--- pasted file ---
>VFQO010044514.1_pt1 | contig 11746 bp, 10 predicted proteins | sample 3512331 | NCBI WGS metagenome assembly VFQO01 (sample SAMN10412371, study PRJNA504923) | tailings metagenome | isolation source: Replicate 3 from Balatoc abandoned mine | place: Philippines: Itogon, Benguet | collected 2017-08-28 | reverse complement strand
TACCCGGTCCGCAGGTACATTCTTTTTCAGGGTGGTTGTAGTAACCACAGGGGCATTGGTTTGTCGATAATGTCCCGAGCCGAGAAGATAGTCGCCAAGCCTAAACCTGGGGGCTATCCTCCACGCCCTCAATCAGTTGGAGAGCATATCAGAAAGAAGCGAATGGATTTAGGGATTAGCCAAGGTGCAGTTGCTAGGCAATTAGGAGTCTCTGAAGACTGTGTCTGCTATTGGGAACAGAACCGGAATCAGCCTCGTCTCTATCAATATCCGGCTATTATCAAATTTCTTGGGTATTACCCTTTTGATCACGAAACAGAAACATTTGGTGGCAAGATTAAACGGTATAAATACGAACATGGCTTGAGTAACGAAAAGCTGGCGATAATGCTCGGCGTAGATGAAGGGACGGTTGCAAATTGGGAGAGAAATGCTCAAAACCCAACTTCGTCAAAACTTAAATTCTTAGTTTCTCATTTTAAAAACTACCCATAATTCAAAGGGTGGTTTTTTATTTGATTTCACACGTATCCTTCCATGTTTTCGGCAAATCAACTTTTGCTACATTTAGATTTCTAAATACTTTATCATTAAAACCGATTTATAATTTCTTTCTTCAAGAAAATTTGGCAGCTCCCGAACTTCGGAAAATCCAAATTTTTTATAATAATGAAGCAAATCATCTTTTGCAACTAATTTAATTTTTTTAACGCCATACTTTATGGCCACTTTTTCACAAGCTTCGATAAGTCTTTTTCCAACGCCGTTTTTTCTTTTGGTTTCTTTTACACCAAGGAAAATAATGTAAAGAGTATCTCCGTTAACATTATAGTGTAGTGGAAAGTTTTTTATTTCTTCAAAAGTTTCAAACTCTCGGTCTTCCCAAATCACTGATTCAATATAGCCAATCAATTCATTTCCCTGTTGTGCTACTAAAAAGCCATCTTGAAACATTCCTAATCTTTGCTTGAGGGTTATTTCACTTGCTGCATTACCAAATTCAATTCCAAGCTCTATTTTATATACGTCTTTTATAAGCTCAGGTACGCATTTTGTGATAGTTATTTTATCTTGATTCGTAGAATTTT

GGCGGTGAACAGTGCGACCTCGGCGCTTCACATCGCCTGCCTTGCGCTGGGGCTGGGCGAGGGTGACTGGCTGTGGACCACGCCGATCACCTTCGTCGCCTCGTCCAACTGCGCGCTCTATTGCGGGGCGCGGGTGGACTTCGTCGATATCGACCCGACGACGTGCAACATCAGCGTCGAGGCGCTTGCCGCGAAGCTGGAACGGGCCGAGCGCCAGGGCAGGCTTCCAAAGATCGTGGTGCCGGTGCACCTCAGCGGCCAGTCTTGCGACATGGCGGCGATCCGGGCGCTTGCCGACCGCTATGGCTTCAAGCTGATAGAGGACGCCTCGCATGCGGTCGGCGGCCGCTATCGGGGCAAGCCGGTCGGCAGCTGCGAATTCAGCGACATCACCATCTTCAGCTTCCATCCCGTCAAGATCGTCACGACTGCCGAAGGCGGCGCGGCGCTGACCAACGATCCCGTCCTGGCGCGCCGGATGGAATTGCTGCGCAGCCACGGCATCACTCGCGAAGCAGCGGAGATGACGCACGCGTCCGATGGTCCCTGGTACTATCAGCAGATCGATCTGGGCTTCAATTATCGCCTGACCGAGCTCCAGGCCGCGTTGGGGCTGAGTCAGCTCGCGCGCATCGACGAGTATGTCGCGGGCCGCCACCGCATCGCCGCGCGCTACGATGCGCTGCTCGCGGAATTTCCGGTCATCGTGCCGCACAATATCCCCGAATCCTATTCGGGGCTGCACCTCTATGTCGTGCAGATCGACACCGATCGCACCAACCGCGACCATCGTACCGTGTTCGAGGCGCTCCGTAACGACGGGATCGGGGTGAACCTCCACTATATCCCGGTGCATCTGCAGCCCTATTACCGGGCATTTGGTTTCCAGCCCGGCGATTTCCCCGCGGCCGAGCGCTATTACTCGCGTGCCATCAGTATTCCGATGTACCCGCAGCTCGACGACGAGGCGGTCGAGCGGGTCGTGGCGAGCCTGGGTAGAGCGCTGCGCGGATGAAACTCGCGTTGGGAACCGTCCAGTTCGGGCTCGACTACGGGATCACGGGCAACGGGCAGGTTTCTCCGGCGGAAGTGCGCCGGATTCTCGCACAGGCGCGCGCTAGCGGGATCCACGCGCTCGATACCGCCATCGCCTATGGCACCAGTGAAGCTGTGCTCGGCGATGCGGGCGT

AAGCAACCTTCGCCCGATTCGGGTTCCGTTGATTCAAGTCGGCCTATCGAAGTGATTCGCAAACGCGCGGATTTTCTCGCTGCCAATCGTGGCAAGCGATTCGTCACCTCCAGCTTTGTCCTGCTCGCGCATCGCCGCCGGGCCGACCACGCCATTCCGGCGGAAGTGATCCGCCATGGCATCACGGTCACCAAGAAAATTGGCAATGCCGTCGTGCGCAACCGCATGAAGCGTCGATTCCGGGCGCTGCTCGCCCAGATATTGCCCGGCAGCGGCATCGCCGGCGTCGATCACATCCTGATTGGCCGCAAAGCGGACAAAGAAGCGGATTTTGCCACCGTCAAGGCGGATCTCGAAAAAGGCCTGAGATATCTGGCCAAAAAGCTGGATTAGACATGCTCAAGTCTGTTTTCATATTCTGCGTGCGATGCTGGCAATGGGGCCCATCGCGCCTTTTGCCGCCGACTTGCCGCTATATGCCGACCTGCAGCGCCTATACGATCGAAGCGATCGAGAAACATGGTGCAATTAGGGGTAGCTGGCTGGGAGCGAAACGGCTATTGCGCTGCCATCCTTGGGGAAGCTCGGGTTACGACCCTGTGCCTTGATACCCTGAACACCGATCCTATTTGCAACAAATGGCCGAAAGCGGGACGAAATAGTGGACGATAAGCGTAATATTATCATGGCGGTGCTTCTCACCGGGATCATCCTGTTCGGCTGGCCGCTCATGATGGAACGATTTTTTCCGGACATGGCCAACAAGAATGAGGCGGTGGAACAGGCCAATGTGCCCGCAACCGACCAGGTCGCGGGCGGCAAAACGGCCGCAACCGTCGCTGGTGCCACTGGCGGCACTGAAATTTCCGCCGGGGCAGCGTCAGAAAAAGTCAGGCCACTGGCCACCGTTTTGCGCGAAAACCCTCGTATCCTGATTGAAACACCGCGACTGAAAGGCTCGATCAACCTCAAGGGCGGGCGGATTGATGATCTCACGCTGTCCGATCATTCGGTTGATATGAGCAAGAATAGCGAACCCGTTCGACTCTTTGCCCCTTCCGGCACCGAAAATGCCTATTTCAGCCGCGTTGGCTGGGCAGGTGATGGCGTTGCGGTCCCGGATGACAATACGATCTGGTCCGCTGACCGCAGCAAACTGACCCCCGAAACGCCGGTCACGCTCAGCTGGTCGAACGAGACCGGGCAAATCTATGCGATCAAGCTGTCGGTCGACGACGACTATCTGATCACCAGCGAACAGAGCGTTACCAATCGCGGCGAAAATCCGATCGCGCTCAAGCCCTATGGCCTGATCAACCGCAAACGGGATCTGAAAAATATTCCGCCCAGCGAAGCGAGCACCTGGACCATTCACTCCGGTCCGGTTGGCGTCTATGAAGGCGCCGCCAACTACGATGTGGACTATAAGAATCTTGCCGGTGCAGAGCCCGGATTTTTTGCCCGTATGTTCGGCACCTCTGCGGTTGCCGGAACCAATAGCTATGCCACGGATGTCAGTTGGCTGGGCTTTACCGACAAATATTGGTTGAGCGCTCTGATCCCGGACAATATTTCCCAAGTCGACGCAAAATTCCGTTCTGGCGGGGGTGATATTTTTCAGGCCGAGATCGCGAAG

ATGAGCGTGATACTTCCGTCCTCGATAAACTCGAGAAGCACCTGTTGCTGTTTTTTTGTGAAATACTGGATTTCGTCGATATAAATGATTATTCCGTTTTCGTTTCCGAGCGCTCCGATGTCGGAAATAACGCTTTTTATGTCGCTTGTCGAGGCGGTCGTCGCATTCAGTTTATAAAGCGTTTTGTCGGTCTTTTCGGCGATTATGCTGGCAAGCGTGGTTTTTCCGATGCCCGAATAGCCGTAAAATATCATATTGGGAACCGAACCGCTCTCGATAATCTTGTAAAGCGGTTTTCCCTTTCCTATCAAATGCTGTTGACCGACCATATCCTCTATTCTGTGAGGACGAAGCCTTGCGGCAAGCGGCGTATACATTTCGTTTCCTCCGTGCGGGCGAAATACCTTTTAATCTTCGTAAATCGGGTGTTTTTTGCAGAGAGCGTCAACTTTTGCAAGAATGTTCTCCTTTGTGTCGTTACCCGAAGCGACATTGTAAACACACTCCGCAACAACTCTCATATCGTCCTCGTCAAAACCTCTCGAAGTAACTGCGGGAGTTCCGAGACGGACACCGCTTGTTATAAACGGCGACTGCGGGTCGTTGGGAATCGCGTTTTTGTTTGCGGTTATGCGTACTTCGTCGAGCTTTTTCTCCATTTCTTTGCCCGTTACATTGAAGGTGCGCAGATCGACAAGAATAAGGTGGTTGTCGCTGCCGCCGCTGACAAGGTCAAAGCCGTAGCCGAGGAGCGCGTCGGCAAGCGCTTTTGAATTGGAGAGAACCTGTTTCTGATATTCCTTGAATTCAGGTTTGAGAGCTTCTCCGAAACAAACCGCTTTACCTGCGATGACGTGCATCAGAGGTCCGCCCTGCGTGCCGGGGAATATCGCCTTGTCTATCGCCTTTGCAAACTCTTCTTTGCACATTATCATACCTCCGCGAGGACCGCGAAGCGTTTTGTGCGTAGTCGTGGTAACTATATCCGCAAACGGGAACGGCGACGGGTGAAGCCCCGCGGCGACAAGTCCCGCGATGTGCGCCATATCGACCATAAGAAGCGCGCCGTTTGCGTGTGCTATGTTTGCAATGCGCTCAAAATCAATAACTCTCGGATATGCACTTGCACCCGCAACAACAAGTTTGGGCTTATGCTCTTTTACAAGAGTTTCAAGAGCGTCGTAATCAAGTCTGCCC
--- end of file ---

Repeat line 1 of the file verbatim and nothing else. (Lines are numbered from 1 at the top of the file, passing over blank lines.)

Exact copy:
>VFQO010044514.1_pt1 | contig 11746 bp, 10 predicted proteins | sample 3512331 | NCBI WGS metagenome assembly VFQO01 (sample SAMN10412371, study PRJNA504923) | tailings metagenome | isolation source: Replicate 3 from Balatoc abandoned mine | place: Philippines: Itogon, Benguet | collected 2017-08-28 | reverse complement strand